Posted: Jun 1, 2011 10:45 PM by Kristy Davis
Updated: Jun 1, 2011 10:45 PM
BATON ROUGE- FEMA is asking for 10-percent of the money back that it doled out during the 2005 hurricane season.
FEMA wrote checks to thousands in Louisiana after the storms in 2005.
The government organization passed out $7 billion to residents in Louisiana after the storms in 2005, and more than $600 million could be returned.
FEMA says the money belongs to tax payers. And they say no matter if the claims were fraudulent or if FEMA made mistakes, the organization will get its money back.
But this is not sitting well with people who needed help after the 2005 storms.
Shannon Green remembers the struggle to qualify for the aid needed after she was displaced from her home during Hurricane Katrina. She told News 2 she had to fight with FEMA for over a year to receive the aid.
In a statement to News 2, FEMA representative Rachel Racusen said, "FEMA is legally required to find cases where money was improperly given out and get the money back, even if FEMA made the mistake."
The agency is reviewing some 154,000 cases. FEMA says the number of letters that actually go out could be less than the expected 154,000. There will be an appeals process for people who want to fight the return.
FEMA's entire response to News 2 is below:
I just tried you to follow up on your call earlier but couldn't get through. At any rate - a few things, on background, to explain about the AP story - while we do expect that the notices may start going out in the coming months, we are still doing case by case reviews of each case, so the number of notices that eventually goes out may be significantly lower than the 150,000 figure cited in the AP story. Does that make sense?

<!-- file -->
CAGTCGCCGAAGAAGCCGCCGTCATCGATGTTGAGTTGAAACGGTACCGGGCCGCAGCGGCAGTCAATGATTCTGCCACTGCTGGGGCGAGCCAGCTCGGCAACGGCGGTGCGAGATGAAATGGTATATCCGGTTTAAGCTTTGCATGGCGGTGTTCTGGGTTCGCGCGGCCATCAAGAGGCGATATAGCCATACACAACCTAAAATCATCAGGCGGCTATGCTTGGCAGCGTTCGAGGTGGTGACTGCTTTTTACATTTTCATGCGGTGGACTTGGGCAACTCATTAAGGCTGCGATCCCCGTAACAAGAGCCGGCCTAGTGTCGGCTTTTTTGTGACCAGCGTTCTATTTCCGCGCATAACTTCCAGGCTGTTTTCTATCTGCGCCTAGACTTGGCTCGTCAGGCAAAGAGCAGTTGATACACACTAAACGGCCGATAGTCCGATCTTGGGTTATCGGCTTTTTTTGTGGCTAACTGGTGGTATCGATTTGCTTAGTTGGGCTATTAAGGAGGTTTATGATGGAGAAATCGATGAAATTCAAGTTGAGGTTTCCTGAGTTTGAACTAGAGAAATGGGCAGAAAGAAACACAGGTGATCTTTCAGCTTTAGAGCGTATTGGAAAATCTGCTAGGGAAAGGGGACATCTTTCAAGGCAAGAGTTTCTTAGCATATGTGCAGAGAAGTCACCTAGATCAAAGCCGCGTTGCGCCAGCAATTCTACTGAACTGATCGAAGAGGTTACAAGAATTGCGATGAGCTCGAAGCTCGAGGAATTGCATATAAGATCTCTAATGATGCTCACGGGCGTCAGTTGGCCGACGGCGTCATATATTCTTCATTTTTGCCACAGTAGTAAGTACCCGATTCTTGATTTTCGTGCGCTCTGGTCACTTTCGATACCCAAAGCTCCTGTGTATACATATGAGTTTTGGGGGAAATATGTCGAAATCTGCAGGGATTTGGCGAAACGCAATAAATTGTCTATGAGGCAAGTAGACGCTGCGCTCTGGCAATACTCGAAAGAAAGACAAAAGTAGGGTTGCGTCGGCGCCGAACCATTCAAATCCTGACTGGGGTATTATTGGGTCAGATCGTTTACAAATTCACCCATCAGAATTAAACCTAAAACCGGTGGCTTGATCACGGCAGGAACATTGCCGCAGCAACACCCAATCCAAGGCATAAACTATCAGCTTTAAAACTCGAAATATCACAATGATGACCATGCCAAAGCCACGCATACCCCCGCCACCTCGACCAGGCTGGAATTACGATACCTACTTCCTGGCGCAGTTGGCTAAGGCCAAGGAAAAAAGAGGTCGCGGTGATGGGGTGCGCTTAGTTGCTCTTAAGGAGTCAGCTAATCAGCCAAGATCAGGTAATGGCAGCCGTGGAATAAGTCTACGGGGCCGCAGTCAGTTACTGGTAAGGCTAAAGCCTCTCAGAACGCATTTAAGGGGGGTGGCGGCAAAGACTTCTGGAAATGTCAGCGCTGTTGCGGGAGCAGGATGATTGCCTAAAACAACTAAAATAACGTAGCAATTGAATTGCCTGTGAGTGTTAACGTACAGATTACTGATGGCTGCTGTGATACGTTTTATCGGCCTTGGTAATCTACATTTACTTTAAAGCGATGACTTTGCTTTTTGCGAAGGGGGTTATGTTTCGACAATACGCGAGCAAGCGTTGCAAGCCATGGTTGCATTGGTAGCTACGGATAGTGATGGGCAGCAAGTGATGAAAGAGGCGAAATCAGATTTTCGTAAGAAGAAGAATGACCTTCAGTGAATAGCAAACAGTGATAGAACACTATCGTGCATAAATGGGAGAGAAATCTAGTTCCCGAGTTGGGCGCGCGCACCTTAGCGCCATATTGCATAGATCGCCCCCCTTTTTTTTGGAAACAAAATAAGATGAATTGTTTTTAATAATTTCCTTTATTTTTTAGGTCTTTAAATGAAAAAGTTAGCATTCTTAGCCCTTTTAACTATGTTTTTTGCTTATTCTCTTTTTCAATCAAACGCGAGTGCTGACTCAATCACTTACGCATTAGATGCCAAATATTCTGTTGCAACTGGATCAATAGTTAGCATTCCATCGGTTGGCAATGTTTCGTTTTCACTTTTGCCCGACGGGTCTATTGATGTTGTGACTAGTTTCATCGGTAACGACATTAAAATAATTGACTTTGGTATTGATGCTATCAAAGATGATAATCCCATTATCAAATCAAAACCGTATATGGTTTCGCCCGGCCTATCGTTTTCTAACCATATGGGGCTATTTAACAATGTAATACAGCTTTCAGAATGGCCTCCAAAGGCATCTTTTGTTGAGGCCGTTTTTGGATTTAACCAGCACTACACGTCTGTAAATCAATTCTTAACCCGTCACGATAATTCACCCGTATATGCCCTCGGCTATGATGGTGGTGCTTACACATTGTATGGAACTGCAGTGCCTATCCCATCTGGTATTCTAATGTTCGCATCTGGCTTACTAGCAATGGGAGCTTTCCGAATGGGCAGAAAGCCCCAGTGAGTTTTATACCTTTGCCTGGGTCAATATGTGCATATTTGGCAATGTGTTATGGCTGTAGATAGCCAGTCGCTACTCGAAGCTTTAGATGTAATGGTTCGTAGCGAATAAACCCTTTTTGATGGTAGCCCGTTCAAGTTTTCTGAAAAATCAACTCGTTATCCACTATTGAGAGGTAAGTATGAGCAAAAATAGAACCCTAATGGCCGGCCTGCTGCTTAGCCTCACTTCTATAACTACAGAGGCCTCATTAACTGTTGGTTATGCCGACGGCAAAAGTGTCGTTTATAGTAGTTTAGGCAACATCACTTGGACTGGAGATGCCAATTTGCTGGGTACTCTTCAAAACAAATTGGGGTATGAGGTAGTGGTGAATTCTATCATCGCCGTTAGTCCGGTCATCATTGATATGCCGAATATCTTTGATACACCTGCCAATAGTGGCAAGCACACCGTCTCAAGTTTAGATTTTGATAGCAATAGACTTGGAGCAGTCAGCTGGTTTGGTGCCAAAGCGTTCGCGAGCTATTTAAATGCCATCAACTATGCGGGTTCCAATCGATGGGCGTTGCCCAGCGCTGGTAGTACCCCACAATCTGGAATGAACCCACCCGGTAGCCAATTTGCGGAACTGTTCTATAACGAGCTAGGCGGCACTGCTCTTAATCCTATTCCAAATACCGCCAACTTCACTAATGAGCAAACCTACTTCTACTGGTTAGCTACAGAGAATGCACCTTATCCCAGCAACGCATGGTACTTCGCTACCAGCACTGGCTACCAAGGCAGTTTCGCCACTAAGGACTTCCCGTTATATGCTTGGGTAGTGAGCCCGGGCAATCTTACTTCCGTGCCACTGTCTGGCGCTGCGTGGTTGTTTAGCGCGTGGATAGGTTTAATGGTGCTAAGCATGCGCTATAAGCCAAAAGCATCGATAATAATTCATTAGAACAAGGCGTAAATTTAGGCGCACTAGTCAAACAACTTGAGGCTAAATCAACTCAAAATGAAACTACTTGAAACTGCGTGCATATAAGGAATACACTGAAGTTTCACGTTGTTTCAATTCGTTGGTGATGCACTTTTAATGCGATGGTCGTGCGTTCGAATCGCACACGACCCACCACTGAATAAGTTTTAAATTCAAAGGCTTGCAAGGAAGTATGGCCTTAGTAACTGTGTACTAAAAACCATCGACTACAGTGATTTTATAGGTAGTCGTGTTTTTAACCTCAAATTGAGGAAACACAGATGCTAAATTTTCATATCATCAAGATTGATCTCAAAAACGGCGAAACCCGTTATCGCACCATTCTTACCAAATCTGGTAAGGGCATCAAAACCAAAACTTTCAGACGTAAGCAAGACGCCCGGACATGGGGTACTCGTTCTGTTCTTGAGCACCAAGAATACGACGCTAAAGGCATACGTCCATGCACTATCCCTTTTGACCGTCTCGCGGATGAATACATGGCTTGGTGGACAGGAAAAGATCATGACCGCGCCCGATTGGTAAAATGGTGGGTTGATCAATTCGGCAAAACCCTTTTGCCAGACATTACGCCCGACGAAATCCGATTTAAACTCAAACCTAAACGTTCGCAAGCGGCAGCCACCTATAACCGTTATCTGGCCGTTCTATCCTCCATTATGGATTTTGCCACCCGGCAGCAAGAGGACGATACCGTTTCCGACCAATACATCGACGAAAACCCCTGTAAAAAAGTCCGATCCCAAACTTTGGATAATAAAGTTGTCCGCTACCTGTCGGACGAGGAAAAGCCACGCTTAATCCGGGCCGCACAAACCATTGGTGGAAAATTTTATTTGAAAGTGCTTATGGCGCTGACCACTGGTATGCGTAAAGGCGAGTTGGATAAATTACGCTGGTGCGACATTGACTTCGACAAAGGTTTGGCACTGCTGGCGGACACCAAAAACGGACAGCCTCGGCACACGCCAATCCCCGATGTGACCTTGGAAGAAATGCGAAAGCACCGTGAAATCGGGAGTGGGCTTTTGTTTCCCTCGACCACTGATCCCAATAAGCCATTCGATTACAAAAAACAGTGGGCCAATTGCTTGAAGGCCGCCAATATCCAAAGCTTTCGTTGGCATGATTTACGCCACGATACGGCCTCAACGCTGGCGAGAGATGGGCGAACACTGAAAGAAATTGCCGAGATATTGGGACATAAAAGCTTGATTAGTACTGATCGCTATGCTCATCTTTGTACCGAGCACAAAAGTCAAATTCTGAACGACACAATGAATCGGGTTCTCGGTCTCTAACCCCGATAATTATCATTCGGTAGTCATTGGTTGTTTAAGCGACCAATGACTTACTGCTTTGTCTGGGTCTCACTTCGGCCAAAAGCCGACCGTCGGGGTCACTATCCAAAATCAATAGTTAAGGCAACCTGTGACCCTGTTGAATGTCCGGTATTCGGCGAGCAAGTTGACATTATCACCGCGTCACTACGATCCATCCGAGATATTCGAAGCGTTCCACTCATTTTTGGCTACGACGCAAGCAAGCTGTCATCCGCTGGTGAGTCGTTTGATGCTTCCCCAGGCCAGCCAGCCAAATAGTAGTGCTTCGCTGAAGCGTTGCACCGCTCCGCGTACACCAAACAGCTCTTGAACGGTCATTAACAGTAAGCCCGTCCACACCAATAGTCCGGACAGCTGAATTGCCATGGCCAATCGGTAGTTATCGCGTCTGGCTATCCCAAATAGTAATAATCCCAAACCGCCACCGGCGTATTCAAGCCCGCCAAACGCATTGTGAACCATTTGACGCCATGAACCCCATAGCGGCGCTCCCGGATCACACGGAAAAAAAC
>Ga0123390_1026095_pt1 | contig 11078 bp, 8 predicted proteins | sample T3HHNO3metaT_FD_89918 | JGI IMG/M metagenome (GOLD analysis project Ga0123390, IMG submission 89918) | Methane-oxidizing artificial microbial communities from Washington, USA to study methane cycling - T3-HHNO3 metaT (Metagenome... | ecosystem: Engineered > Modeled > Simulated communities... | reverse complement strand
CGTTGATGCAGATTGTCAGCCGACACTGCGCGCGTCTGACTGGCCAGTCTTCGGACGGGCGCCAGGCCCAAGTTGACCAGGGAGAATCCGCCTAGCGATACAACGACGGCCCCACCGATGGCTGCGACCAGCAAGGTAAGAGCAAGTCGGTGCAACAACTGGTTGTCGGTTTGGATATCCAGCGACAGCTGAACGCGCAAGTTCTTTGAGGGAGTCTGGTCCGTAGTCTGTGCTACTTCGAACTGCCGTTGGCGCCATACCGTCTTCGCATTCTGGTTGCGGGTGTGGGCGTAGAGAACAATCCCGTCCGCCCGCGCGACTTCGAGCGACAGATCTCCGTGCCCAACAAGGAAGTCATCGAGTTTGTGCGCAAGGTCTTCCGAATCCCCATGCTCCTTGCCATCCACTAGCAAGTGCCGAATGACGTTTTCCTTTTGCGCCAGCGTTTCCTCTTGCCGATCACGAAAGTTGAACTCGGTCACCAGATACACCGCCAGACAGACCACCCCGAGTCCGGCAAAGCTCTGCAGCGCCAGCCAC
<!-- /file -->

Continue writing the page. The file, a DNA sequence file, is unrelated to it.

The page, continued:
Here is a quote you can attribute to me, as a FEMA Spokeswoman:
"We are committed to serving disaster survivors and communities as effectively as possible, while being responsible stewards of taxpayer dollars. FEMA, along with other federal agencies government-wide, has long been legally required by Congress to identify any cases in which federal assistance may have been improperly distributed and to recover those funds, even in cases of human error or mistake.
"In 2007, as a result of a lawsuit filed under the previous administration, FEMA's recoupment efforts were suspended. Since then, FEMA has made key improvements to the recoupment process so that it is fair, easy to understand for disaster survivors, and includes ample opportunities for survivors to appeal FEMA decisions. As required by law, we are now using this improved system to notify individuals that may have received improper payments. FEMA is committed to working with each of these individuals if they feel they have received these notices in error or have questions about their case.
"Under our current leadership, strong protections have been put in place to greatly reduce the error rate of improper disaster payments. These protections are designed to better serve disaster survivors and reduce the rate of recoupments in future disasters.
"As Administrator Fugate has lawmakers and other stakeholders in recent months, FEMA is committed to working with anyone who has concerns about the recoupment efforts that Congress requires us to undertake. Our priority is to make sure we can continue to serve both disaster survivors and taxpayers as fairly and effectively as possible and we are committed to working with any individual who feels they have received one of these notice of debt letters in error or has questions about their case. We encourage individuals who have already received notice of debt letters to contact FEMA at 1-800-816-1122."